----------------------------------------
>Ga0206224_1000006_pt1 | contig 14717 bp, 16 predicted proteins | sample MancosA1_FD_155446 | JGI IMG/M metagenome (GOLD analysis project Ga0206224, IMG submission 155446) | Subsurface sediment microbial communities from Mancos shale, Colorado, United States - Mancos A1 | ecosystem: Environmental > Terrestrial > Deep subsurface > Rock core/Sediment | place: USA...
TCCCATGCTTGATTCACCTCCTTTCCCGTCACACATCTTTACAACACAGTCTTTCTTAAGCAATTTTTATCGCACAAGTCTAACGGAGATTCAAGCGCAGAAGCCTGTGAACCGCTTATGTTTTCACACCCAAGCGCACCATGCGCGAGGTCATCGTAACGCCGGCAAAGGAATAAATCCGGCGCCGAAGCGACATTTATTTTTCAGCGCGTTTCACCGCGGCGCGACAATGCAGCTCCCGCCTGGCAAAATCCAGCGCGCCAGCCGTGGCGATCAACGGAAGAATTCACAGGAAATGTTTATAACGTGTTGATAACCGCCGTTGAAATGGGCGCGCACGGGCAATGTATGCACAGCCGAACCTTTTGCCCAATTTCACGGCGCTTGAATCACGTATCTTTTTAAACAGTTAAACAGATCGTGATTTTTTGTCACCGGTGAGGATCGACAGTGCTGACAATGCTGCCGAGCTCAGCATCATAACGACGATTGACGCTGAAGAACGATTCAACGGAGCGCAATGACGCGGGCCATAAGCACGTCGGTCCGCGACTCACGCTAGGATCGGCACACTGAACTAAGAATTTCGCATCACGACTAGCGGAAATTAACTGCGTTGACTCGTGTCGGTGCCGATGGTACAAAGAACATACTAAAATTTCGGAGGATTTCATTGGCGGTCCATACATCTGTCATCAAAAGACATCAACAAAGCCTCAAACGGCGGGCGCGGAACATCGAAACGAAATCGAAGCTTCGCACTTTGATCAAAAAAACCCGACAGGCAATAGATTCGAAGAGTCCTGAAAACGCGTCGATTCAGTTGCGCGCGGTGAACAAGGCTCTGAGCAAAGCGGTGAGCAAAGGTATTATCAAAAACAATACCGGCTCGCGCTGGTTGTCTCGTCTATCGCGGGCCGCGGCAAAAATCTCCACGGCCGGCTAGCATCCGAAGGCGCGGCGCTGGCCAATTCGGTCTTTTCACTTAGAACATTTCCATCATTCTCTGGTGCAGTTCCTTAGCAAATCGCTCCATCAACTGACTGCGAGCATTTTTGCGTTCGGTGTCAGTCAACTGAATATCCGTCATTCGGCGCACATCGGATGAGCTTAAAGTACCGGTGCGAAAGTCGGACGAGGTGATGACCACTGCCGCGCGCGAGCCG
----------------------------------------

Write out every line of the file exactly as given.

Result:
>Ga0206224_1000006_pt1 | contig 14717 bp, 16 predicted proteins | sample MancosA1_FD_155446 | JGI IMG/M metagenome (GOLD analysis project Ga0206224, IMG submission 155446) | Subsurface sediment microbial communities from Mancos shale, Colorado, United States - Mancos A1 | ecosystem: Environmental > Terrestrial > Deep subsurface > Rock core/Sediment | place: USA...
TCCCATGCTTGATTCACCTCCTTTCCCGTCACACATCTTTACAACACAGTCTTTCTTAAGCAATTTTTATCGCACAAGTCTAACGGAGATTCAAGCGCAGAAGCCTGTGAACCGCTTATGTTTTCACACCCAAGCGCACCATGCGCGAGGTCATCGTAACGCCGGCAAAGGAATAAATCCGGCGCCGAAGCGACATTTATTTTTCAGCGCGTTTCACCGCGGCGCGACAATGCAGCTCCCGCCTGGCAAAATCCAGCGCGCCAGCCGTGGCGATCAACGGAAGAATTCACAGGAAATGTTTATAACGTGTTGATAACCGCCGTTGAAATGGGCGCGCACGGGCAATGTATGCACAGCCGAACCTTTTGCCCAATTTCACGGCGCTTGAATCACGTATCTTTTTAAACAGTTAAACAGATCGTGATTTTTTGTCACCGGTGAGGATCGACAGTGCTGACAATGCTGCCGAGCTCAGCATCATAACGACGATTGACGCTGAAGAACGATTCAACGGAGCGCAATGACGCGGGCCATAAGCACGTCGGTCCGCGACTCACGCTAGGATCGGCACACTGAACTAAGAATTTCGCATCACGACTAGCGGAAATTAACTGCGTTGACTCGTGTCGGTGCCGATGGTACAAAGAACATACTAAAATTTCGGAGGATTTCATTGGCGGTCCATACATCTGTCATCAAAAGACATCAACAAAGCCTCAAACGGCGGGCGCGGAACATCGAAACGAAATCGAAGCTTCGCACTTTGATCAAAAAAACCCGACAGGCAATAGATTCGAAGAGTCCTGAAAACGCGTCGATTCAGTTGCGCGCGGTGAACAAGGCTCTGAGCAAAGCGGTGAGCAAAGGTATTATCAAAAACAATACCGGCTCGCGCTGGTTGTCTCGTCTATCGCGGGCCGCGGCAAAAATCTCCACGGCCGGCTAGCATCCGAAGGCGCGGCGCTGGCCAATTCGGTCTTTTCACTTAGAACATTTCCATCATTCTCTGGTGCAGTTCCTTAGCAAATCGCTCCATCAACTGACTGCGAGCATTTTTGCGTTCGGTGTCAGTCAACTGAATATCCGTCATTCGGCGCACATCGGATGAGCTTAAAGTACCGGTGCGAAAGTCGGACGAGGTGATGACCACTGCCGCGCGCGAGCCG